Monday, July 23, 2012

The Next Journey "Begins": 100 mile attempt

Hello Everyone (all 3 of you that read my blog :-) !

I cannot say that I begin this blog without a bit of trepidation.  Excitement, fear, anticipation, etc.,  are all emotions swirling around my head this day.  This week I “officially” (I say “officially” because really I have been training for this since I was 15 years old) begin my training program for my first attempt at a 100 mile, off road, “run” – the run is in quotes because the cut off time for this race is 30 hours, which equates to a 18 minute per-mile average (with stops) so it is really a very fast hike (for me, anyway, some super-humans run the whole way).  It is much easier to wrap my head around it this way, if I was attempting a flat road run for 100 miles I would be much, much less excited and much more fearful of dropping out.

Anyway, as I mentioned in previous blogs, I have been flirting with the idea of attempting a 100 mile run for about 2 years now.  I actually signed up for one in 2011 but God’s plan was different than mine so I postponed it till 2012. 

Well, as of today, that race (The Pinhoti 100) is exactly 15 weeks away, only 105 days or 2520 hours or 151,200 minutes or 9,072,000 seconds away, but who is counting? 

I had planned (again, my plan, obviously not God’s) to begin “serious” training about 20 weeks out, but actually this past week is the first time I have felt like I am training for this race.  Last week I ran 8 times (yes, you read that right, I ran 6 out of 7 days and did double runs on 2 days: AM and PM) for a total of 480 minutes of running, probably about 40 miles.  My longest run was about 2.5 hours, about 11-12 miles (only 88 more to go!).  I don’t wear a GPS or Pod or anything that measures my distance when I run but I know that on most trails, I average about 12 minute miles with fast walking the steep hills, food breaks, bathroom breaks, etc.  so I just divide my time by 12 to get an approximate mileage for the run.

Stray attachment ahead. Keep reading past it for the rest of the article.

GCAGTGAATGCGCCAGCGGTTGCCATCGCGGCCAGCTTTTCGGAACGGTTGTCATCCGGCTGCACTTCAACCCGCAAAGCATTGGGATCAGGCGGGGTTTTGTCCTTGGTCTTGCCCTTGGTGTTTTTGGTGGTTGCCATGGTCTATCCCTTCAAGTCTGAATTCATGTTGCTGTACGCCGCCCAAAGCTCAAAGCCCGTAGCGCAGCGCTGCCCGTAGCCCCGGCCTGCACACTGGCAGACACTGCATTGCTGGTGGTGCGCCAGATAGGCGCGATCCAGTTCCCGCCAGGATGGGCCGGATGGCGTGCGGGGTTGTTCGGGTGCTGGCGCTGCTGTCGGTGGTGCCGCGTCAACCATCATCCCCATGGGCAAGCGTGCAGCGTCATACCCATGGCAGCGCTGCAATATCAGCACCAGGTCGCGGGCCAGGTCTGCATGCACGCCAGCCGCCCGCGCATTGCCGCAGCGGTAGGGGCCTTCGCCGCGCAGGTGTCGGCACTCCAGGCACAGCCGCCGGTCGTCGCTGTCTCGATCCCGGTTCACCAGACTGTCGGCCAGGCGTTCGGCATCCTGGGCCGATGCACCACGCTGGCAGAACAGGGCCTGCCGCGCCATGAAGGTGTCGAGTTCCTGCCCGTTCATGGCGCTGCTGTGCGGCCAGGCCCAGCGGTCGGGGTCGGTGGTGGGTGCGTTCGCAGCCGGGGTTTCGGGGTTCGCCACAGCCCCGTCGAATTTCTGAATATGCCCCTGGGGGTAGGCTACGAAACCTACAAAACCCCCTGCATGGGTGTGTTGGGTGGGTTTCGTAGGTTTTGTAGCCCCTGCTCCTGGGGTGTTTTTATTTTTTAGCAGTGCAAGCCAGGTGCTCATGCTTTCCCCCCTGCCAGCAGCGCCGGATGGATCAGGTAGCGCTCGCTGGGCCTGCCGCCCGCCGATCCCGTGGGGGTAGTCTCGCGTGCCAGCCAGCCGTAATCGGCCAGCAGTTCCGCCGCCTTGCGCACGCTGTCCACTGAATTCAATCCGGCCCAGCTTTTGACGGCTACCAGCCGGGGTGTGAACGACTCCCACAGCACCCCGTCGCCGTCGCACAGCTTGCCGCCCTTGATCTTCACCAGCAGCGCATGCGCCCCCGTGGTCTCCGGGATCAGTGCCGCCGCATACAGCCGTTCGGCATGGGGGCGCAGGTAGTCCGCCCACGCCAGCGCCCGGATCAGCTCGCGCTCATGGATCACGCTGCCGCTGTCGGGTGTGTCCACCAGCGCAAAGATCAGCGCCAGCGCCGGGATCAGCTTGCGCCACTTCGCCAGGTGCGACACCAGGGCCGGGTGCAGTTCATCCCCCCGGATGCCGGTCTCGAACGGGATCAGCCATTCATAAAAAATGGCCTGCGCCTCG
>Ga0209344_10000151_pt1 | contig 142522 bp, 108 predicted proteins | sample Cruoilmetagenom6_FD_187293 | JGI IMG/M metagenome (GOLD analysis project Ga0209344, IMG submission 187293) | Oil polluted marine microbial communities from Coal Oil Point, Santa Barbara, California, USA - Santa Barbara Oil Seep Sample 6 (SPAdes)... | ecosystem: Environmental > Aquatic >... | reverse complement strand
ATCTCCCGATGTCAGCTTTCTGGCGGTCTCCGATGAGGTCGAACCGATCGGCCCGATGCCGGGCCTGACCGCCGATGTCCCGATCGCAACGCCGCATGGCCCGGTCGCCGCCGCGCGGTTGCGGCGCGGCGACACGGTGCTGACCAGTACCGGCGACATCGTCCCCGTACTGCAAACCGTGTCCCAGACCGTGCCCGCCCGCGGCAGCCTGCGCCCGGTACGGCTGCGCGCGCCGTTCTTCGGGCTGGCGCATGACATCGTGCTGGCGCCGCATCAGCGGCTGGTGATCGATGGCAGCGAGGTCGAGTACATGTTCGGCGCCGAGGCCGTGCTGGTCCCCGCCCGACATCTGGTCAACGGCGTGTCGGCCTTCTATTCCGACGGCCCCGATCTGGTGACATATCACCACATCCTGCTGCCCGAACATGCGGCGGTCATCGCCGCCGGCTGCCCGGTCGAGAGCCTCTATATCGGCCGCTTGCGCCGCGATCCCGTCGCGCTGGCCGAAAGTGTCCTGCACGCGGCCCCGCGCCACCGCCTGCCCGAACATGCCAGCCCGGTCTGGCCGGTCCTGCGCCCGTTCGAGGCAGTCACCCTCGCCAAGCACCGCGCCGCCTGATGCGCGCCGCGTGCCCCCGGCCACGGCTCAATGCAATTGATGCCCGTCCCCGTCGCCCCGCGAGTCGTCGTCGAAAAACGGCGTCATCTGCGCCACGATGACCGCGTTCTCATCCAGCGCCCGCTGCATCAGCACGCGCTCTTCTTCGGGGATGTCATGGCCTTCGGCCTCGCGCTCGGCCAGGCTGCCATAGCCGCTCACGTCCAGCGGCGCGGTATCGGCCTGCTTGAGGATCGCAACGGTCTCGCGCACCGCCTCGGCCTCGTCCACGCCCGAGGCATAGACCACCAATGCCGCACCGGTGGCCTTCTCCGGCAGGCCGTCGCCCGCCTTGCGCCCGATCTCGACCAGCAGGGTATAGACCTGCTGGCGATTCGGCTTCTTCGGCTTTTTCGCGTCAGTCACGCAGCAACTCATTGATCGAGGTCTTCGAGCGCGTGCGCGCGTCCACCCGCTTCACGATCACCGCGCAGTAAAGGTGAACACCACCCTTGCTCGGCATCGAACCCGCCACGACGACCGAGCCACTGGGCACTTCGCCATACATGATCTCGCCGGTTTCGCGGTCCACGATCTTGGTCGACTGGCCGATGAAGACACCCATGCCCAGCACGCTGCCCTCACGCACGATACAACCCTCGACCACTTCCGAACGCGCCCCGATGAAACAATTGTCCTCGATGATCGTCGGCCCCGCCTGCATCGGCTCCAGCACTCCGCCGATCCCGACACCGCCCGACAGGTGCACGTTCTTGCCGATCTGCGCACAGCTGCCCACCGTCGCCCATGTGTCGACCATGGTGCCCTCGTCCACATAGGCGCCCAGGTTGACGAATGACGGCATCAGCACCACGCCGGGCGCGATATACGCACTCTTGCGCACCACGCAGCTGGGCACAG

This past week was really a breakthrough for me, both physically and spiritually.  Last weekend I went down to South Florida to visit my family and, besides helping me really appreciate the trails we enjoy in Georgia after running on the flat, hot road with no sidewalk, I attended a very nice Mass on Sunday.  The message from the Priest was to leave your worries at the door when you come home (he used a parable of a man who left his daily worries on his “worry tree” outside his home and picked them up (there were invariably many less the next day) the next morning to take them back to work.  I had been struggling with some stressful issues and this helped me immensely to make my decision on what to do about these challenges – if my stress affects my family adversely, I will do whatever I can to reduce that stress and if I cannot reduce it, I will work on leaving it at the door, on my own “worry tree” so it does not affect my family.

When I returned from Florida, I began my training in earnest and this includes a few days a week where I will run in the morning and at night.  Two things happened this week when I started doing this;  one, for some reason I handled the heat of the late afternoon much better (I was really dreading after work runs) AND, more importantly, I come home much calmer than in past weeks.  Calm enough that I have made a commitment that on the days (during the week) that I only run 1x, I will try to do it in the afternoon before I return to my family!  

Until next time, 

Praise God!


1 comment:

  1. Wow! What an inspiration you are, Rami. I know I'm not giong to join you in the 100 miles, but leaving my worries outside the door sounds worth trying. Thanks as always for sharing so candidly.